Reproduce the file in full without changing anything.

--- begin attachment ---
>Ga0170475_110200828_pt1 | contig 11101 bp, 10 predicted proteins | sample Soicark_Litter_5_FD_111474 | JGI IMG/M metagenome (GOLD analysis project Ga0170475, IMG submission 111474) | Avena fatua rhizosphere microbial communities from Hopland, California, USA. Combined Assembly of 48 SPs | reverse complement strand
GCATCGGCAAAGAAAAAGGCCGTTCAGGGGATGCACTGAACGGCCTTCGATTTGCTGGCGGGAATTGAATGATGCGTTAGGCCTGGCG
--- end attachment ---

>Ga0170475_110200828_pt1 | contig 11101 bp, 10 predicted proteins | sample Soicark_Litter_5_FD_111474 | JGI IMG/M metagenome (GOLD analysis project Ga0170475, IMG submission 111474) | Avena fatua rhizosphere microbial communities from Hopland, California, USA. Combined Assembly of 48 SPs | reverse complement strand
GCATCGGCAAAGAAAAAGGCCGTTCAGGGGATGCACTGAACGGCCTTCGATTTGCTGGCGGGAATTGAATGATGCGTTAGGCCTGGCG